Mon, 23 January 2017
Last Updated: Fri, 20 Jan 2017 9am
Solomon Star
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New threat

Public warned of deadly meningococcal meningitis disease

Members of the public are being urged to seek medical help as early as possible, especially in the case of high fever.

Health authorities issued the warning after two children passed away over the weekend.

The two, a brother and sister from Malaita, experienced fever and rash before their deaths.

"Judging from the symptoms, we suspect their deaths were caused by Meningococcal septicaemia," Chief executive officer of the National Referral hospital Dr Steve Aumanu said on Thursday.

"We are taking the cases seriously," Dr Aumanu stated.

"Close family members of the deceased patients have been given chemoprophylaxis to prevent any infections and stop the possible spread of the disease," he added.

"Meningococcal meningitis and septicaemia are caused by bacteria that lining around the brain and spinal cord.

"The bacteria are transmitted from person-to-person through droplets of saliva or spit.

"The disease is spread through close contact with someone who has the bacteria, such kissing, sneezing or coughing, sharing cutlery or cups and living in overcrowded places.

"The most comon symptoms are a stiff neck, high fever, sensitivity to light, confusion, headaches and vomitting."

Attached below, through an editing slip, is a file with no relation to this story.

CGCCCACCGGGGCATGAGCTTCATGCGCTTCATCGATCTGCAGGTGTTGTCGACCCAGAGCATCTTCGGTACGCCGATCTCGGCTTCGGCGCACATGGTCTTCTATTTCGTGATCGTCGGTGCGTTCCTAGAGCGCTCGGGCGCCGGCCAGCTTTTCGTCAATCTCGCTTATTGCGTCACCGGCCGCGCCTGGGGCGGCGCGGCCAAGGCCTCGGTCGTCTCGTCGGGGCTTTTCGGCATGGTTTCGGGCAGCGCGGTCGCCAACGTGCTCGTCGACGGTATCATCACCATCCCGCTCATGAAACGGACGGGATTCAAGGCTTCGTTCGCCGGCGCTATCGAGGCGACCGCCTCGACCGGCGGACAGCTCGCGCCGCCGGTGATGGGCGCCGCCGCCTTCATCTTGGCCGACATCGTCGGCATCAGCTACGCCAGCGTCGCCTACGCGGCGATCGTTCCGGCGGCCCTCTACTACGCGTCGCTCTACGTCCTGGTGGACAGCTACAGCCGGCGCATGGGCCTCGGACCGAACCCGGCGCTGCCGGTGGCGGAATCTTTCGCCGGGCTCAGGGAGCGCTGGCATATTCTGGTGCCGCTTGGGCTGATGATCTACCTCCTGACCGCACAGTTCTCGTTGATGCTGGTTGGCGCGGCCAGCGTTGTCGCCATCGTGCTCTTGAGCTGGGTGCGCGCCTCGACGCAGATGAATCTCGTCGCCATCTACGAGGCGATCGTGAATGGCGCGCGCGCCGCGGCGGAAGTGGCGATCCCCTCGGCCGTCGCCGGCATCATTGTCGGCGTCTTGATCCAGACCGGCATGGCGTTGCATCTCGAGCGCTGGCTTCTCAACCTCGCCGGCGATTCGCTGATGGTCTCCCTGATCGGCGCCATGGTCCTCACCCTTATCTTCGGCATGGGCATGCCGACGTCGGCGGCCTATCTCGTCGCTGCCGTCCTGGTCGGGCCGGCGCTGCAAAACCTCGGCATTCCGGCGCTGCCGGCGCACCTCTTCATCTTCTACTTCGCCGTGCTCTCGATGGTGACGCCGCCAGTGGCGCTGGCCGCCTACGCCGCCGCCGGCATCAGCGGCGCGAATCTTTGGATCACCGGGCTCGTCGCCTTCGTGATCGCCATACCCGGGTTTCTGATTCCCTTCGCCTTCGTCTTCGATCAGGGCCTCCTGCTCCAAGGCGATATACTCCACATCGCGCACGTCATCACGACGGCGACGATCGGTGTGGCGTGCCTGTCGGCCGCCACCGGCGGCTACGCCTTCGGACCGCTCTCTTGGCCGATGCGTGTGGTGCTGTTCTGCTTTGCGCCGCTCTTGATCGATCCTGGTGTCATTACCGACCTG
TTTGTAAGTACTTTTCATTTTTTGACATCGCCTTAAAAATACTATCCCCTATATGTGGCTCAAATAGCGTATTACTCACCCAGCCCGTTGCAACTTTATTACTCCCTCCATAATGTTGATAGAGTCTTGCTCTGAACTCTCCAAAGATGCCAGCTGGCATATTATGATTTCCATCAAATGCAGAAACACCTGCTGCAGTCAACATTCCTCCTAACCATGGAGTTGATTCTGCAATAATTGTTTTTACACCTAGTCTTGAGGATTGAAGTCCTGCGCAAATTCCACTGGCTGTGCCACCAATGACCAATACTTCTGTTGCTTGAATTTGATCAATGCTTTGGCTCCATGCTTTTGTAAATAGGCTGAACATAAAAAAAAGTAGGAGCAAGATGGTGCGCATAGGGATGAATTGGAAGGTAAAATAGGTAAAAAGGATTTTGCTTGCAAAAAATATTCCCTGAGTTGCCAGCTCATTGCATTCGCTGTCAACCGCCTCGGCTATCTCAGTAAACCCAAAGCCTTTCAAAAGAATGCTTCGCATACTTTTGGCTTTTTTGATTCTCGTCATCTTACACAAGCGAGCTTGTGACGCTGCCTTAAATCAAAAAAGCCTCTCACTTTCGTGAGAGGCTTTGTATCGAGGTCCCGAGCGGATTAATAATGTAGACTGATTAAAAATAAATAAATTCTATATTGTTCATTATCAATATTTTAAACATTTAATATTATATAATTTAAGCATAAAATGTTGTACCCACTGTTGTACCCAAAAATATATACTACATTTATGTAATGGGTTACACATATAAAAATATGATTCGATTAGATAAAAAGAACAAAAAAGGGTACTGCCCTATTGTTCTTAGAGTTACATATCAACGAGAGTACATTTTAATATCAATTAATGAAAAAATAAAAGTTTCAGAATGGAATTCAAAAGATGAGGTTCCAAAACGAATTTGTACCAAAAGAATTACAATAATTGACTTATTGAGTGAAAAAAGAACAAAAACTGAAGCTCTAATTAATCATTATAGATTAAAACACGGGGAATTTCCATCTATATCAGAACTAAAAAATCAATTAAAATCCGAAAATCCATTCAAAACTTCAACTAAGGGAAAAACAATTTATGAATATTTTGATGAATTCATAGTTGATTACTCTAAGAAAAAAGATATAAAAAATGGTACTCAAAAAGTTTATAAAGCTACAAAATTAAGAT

Dr Aumanu said the disease is life threatening and progresses very quickly.

He urged all members of the public to seek medical care as early as possible.

"Early treatment is crucial, so don't wait," he said.

"If you or your children have a high fever or any of the other above symptoms, visit your nearest clinic straight away.

"You can protect yourself and your family against meningococcal and many other diseases by practising good hygiene.

"Be sure to wash your hands regularly with soap and water, cover your mouth when you sneeze or cough and avoid sharing of cups and cutlery."

The last suspected case of Meningococcal meningitis and septicaemia were recorded at Atoifi hospital in East Malaita in September of last year.

Dr Chellion Evan of Atoifi hospital told the Solomon Star then that five people were diagnosed with the disease.

In July 2014, four children were reported to have died from the disease in Makira/Ulawa province.

By Stephen Diisango

 


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